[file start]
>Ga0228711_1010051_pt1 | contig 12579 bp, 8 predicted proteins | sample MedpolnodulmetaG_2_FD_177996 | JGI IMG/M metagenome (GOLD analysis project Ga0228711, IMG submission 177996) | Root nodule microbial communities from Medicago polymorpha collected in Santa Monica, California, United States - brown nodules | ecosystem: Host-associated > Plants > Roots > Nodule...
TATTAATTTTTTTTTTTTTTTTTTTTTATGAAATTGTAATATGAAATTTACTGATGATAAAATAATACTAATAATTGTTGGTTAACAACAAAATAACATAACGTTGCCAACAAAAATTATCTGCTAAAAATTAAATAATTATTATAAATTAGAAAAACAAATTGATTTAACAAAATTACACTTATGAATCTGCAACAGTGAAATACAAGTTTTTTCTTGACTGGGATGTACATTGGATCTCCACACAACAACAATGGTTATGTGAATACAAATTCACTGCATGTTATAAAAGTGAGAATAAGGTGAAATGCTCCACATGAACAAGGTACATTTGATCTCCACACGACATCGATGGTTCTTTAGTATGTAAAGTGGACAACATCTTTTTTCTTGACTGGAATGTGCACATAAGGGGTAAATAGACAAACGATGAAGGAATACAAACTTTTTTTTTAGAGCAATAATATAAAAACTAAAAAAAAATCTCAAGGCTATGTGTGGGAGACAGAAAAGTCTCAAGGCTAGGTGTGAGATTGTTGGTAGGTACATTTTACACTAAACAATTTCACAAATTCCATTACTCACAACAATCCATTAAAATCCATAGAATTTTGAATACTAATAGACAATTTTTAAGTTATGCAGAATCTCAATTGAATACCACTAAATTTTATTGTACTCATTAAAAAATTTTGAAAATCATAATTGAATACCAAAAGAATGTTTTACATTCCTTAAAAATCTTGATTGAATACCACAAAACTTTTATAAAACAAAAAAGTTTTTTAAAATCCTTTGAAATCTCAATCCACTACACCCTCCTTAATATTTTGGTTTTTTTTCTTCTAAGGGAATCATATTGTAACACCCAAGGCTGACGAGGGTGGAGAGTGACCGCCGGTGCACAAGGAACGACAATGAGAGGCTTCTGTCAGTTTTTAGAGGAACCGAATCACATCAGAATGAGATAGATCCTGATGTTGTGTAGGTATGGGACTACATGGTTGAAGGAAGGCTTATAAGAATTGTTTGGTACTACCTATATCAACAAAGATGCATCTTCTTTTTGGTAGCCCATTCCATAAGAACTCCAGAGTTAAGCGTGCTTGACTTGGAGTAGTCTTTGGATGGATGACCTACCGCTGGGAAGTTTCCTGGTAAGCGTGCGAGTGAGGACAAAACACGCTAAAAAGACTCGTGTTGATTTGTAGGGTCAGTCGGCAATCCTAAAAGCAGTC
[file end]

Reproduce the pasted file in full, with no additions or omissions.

>Ga0228711_1010051_pt1 | contig 12579 bp, 8 predicted proteins | sample MedpolnodulmetaG_2_FD_177996 | JGI IMG/M metagenome (GOLD analysis project Ga0228711, IMG submission 177996) | Root nodule microbial communities from Medicago polymorpha collected in Santa Monica, California, United States - brown nodules | ecosystem: Host-associated > Plants > Roots > Nodule...
TATTAATTTTTTTTTTTTTTTTTTTTTATGAAATTGTAATATGAAATTTACTGATGATAAAATAATACTAATAATTGTTGGTTAACAACAAAATAACATAACGTTGCCAACAAAAATTATCTGCTAAAAATTAAATAATTATTATAAATTAGAAAAACAAATTGATTTAACAAAATTACACTTATGAATCTGCAACAGTGAAATACAAGTTTTTTCTTGACTGGGATGTACATTGGATCTCCACACAACAACAATGGTTATGTGAATACAAATTCACTGCATGTTATAAAAGTGAGAATAAGGTGAAATGCTCCACATGAACAAGGTACATTTGATCTCCACACGACATCGATGGTTCTTTAGTATGTAAAGTGGACAACATCTTTTTTCTTGACTGGAATGTGCACATAAGGGGTAAATAGACAAACGATGAAGGAATACAAACTTTTTTTTTAGAGCAATAATATAAAAACTAAAAAAAAATCTCAAGGCTATGTGTGGGAGACAGAAAAGTCTCAAGGCTAGGTGTGAGATTGTTGGTAGGTACATTTTACACTAAACAATTTCACAAATTCCATTACTCACAACAATCCATTAAAATCCATAGAATTTTGAATACTAATAGACAATTTTTAAGTTATGCAGAATCTCAATTGAATACCACTAAATTTTATTGTACTCATTAAAAAATTTTGAAAATCATAATTGAATACCAAAAGAATGTTTTACATTCCTTAAAAATCTTGATTGAATACCACAAAACTTTTATAAAACAAAAAAGTTTTTTAAAATCCTTTGAAATCTCAATCCACTACACCCTCCTTAATATTTTGGTTTTTTTTCTTCTAAGGGAATCATATTGTAACACCCAAGGCTGACGAGGGTGGAGAGTGACCGCCGGTGCACAAGGAACGACAATGAGAGGCTTCTGTCAGTTTTTAGAGGAACCGAATCACATCAGAATGAGATAGATCCTGATGTTGTGTAGGTATGGGACTACATGGTTGAAGGAAGGCTTATAAGAATTGTTTGGTACTACCTATATCAACAAAGATGCATCTTCTTTTTGGTAGCCCATTCCATAAGAACTCCAGAGTTAAGCGTGCTTGACTTGGAGTAGTCTTTGGATGGATGACCTACCGCTGGGAAGTTTCCTGGTAAGCGTGCGAGTGAGGACAAAACACGCTAAAAAGACTCGTGTTGATTTGTAGGGTCAGTCGGCAATCCTAAAAGCAGTC